Nursing can be a lonely profession sometimes, even when you’re surrounded by a massive nursing community. Nurses are often their own worst critics. They have immense pressure to take care of patients without any medical errors. Burnout is a far-too-common consequence of unwanted pressure, and it can lead to feelings of isolation and a sense that “no one understands.”
Well, I’m here to share some nursing confessions that come straight from the heart to make you feel less lonely. And I’ve included a couple of my own!
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1. Serious mistakes can happen, but you’re not your mistakes.
In this nursing confession, Sheila Ramsey, a new graduate R.N. working a busy day shift, accidentally administered insulin to the wrong patient. The day was chaotic, and amidst the confusion, she failed to properly identify the patient and gave insulin to someone who wasn’t diabetic. Filled with panic, she reached out to the doctor, fearing the worst.
Surprisingly, the doctor responded calmly and instructed her to start an IV and give fluids as a precaution. The patient’s blood sugar levels stabilized, and Sheila learned a valuable lesson about the importance of not rushing medication administration. The patient later expressed gratitude for the care they received. This experience profoundly impacted Sheila’s nursing career, teaching her the significance of diligence and proper patient identification. She learned something! Mistakes teach us, and we are not our mistakes.
2. Crying in the car post-shift is something many of us do.
Crying in your car after a difficult shift is so common. You’re the only one! This nursing confession comes straight from my memory box. It was one of the toughest nursing shifts in my entire career. I worked 14-plus straight hours because of an incident that occurred at 4 a.m. I worked in labor and delivery. A patient who was 22 weeks pregnant came in because she was experiencing bleeding. Within minutes, she complained of extreme pain and before we knew it, she had birthed her two premature twins stillborn.
When I saw the babies, I became numb. A little while later, the patient’s husband came to me, begging for pain medication for his wife because she was in immense pain. His tears and the desperation in his voice broke me inside. I sobbed on my way home from work, trying to cope with everything I’d experienced. Remember, it’s OK to have feelings and to let them out – we’re human!
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3. It’s normal to feel incompetent, especially when you’re learning.
In this nurse confession, a nurse shares that she does not feel competent enough to be a nurse. These intense feelings of inadequacy are something many nurses struggle with, and they can impact patient care. This can be particularly true for new nurses who are just starting their careers. But hear me out: If you have a nursing license, you are competent! You may not have all the skills built yet for your particular role, but that’s what training and practice are for. You’ll get there, and until you do, your contributions are no less valuable.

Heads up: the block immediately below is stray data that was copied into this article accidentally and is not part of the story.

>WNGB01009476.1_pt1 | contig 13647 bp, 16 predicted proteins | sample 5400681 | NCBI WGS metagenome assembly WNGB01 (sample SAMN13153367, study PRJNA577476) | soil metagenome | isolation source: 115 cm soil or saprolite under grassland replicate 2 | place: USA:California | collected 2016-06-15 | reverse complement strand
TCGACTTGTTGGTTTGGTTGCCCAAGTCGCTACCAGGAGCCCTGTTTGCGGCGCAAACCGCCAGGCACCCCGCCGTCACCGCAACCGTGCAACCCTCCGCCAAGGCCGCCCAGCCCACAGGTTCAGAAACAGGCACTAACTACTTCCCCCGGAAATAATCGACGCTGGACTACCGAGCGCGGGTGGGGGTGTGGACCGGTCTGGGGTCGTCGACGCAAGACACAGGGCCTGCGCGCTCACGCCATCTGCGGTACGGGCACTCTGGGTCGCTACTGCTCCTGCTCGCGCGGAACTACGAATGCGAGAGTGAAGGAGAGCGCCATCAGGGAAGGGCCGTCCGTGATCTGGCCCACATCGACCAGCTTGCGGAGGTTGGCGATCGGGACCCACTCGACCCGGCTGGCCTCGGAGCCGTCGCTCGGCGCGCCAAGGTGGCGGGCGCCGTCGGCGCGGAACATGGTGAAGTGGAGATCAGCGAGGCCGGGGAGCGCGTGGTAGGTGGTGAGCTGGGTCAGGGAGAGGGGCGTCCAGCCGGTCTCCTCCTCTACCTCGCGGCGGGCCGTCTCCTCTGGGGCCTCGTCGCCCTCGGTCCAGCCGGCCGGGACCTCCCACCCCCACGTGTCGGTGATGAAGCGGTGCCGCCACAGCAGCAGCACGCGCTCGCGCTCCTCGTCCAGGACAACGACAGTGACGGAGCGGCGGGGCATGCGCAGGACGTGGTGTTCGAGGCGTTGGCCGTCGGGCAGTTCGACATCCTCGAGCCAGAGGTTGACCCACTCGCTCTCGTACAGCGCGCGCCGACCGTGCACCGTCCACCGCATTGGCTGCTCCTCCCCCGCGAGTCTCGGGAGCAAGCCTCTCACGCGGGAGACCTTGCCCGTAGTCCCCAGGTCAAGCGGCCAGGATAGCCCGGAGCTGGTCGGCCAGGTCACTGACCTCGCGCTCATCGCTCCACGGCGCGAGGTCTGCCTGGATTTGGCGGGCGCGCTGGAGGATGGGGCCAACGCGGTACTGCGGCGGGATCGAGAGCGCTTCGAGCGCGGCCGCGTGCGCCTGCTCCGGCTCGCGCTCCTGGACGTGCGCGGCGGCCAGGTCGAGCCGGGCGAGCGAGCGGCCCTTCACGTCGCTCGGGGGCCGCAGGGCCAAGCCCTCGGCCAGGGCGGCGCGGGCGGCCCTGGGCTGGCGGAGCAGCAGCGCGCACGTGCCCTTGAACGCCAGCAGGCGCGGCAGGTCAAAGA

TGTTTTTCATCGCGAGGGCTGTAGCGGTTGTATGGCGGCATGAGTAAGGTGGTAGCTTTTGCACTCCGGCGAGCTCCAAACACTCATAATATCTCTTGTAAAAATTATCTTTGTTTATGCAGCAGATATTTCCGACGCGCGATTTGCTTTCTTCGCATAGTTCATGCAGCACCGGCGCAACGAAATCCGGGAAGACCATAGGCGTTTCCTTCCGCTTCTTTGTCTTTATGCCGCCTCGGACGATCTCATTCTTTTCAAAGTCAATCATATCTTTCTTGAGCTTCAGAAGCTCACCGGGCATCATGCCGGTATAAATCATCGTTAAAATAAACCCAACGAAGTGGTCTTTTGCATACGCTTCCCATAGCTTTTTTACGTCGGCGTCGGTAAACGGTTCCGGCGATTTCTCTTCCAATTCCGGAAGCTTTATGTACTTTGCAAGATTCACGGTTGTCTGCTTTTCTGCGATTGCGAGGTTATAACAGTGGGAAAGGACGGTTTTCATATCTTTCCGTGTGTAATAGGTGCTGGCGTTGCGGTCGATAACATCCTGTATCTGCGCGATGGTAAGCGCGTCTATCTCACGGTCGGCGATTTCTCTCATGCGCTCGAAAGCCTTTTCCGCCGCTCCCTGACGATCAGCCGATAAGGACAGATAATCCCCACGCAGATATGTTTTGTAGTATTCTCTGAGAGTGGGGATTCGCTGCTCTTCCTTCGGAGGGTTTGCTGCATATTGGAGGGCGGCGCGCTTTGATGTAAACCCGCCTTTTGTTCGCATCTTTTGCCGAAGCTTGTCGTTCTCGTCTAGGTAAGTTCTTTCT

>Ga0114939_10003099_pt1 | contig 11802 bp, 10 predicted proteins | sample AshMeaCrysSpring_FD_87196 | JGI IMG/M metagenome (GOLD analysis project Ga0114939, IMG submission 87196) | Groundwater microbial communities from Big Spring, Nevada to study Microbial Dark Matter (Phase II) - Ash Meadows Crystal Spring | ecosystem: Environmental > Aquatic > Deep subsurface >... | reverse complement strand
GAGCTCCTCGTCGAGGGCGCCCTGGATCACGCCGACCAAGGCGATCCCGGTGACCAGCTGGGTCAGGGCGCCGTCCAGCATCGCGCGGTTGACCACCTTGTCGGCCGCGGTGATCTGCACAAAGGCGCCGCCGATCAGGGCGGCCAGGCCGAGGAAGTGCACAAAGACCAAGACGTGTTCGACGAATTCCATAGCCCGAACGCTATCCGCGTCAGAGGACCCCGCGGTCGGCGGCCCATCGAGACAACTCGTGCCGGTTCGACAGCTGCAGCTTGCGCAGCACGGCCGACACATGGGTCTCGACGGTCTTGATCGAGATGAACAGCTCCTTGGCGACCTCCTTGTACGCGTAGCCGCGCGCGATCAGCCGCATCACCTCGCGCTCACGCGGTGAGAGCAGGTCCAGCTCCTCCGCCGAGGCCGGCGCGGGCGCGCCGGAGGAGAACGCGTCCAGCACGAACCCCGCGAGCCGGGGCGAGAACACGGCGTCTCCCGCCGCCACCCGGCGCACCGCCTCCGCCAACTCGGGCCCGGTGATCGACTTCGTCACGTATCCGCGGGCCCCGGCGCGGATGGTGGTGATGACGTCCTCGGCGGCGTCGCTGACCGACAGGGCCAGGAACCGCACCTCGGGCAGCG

4. Sometimes we’re afraid to speak up … but it’s important.
For a good portion of my nursing career, I’ve struggled to speak up. Nursing has taught me to do everything with purpose rather than just doing what I’m told without question. There’s a difference! In the past, if I felt like something was incorrect, I often did it anyway because I didn’t want to be seen as problematic or uncooperative. However, I eventually learned that speaking up is crucial for patient safety and integrity. So here’s my tip for you: If something seems wrong, question it! Trust your training, skills, and instincts.
5. Some nurses take shortcuts.
In this nurse confession, a nurse shared that they take a shortcut on patient charting by copying and pasting previous notes and editing them enough to be unique and relevant for that day. If you’ve tried time-savers like this, you’re not alone. We all try to find ways to make our days a little less hectic.
But this particular nursing confession is troubling, so here’s where I’m going to give you a bit of nurse-to-nurse advice: While time is of the essence, don’t take shortcuts that could impact patient care. If the nurse I mentioned in the confession above rushed through their charting and failed to edit something previously copied and pasted, the next person to view the chart could act on the wrong information. Unless the nurse is extremely careful, that time-saving trick actually makes a lot more room for error. And if you have to be hypervigilant to avoid errors, are you really saving time? Start from scratch or create different templates to apply in specific situations. It’s a much safer option.
I hope these nursing confessions helped you feel less alone and more sure of your worth. Your training, skills, and compassion are valuable, and you are enough!
Pooja Patel is a registered nurse of eight years with a master’s degree in nursing leadership. Her primary specialty is in women’s health. She has worked as a labor and delivery nurse, fertility nurse, and now a fertility nurse manager. She has also worked in corporate insurance and ambulatory care. Pooja started her wellness and lifestyle blog, Nurse Bestie, to help overwhelmed nurses conquer their stress and learn how to live a happy and healthy life. She’s passionate about being healthy and sharing all of its life-changing benefits for busy nurses.